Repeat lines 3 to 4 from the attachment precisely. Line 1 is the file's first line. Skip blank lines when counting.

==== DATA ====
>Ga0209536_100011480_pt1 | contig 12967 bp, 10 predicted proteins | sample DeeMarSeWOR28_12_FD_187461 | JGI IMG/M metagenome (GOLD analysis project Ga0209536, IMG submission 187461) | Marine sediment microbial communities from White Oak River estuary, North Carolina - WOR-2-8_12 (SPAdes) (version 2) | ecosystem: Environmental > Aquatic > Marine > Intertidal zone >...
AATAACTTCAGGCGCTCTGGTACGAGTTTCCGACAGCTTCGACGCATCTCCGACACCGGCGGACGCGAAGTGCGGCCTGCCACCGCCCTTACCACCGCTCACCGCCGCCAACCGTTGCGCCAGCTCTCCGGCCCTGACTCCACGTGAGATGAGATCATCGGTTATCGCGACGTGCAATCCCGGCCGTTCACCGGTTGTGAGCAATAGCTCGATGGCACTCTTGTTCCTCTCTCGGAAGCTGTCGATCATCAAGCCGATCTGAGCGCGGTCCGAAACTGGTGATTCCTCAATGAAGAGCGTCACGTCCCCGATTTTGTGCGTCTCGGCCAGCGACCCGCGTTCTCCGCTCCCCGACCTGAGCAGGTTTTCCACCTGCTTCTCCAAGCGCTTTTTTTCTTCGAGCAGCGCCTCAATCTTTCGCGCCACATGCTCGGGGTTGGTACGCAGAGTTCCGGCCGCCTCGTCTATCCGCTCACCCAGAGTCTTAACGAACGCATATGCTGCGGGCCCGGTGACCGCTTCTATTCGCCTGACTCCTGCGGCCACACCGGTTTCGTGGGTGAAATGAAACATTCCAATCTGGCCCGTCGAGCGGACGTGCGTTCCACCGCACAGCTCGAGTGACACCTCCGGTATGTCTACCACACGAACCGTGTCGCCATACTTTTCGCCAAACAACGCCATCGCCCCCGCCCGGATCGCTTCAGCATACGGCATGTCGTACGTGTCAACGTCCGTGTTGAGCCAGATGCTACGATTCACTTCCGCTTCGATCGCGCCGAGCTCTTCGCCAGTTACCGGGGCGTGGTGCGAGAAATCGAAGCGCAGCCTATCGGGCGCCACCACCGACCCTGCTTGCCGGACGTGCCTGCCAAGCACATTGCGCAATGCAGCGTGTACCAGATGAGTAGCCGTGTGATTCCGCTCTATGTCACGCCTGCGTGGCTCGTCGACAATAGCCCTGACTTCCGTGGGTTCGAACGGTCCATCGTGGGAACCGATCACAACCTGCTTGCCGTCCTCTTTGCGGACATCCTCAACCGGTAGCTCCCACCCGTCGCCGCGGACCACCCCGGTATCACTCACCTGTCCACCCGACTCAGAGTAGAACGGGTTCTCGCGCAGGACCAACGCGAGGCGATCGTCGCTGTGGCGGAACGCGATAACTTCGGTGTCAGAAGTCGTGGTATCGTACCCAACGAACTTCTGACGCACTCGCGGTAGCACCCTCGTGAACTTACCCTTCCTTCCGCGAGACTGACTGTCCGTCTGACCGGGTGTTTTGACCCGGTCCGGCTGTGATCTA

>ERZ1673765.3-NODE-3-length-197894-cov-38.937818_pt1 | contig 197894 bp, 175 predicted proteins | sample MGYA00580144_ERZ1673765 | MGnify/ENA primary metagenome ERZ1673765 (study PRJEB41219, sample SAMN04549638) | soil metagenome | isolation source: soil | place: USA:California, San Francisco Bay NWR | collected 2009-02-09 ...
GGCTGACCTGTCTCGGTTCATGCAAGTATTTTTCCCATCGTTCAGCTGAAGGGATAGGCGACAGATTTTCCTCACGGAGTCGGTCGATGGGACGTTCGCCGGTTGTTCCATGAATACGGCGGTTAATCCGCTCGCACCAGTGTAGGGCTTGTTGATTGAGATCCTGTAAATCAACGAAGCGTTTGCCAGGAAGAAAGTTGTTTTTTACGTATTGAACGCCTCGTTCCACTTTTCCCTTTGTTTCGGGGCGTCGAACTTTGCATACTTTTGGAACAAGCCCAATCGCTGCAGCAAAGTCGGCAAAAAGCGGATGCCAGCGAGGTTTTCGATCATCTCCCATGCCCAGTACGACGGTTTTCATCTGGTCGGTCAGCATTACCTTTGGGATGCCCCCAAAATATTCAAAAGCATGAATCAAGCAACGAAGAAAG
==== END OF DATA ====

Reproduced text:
>ERZ1673765.3-NODE-3-length-197894-cov-38.937818_pt1 | contig 197894 bp, 175 predicted proteins | sample MGYA00580144_ERZ1673765 | MGnify/ENA primary metagenome ERZ1673765 (study PRJEB41219, sample SAMN04549638) | soil metagenome | isolation source: soil | place: USA:California, San Francisco Bay NWR | collected 2009-02-09 ...
GGCTGACCTGTCTCGGTTCATGCAAGTATTTTTCCCATCGTTCAGCTGAAGGGATAGGCGACAGATTTTCCTCACGGAGTCGGTCGATGGGACGTTCGCCGGTTGTTCCATGAATACGGCGGTTAATCCGCTCGCACCAGTGTAGGGCTTGTTGATTGAGATCCTGTAAATCAACGAAGCGTTTGCCAGGAAGAAAGTTGTTTTTTACGTATTGAACGCCTCGTTCCACTTTTCCCTTTGTTTCGGGGCGTCGAACTTTGCATACTTTTGGAACAAGCCCAATCGCTGCAGCAAAGTCGGCAAAAAGCGGATGCCAGCGAGGTTTTCGATCATCTCCCATGCCCAGTACGACGGTTTTCATCTGGTCGGTCAGCATTACCTTTGGGATGCCCCCAAAATATTCAAAAGCATGAATCAAGCAACGAAGAAAG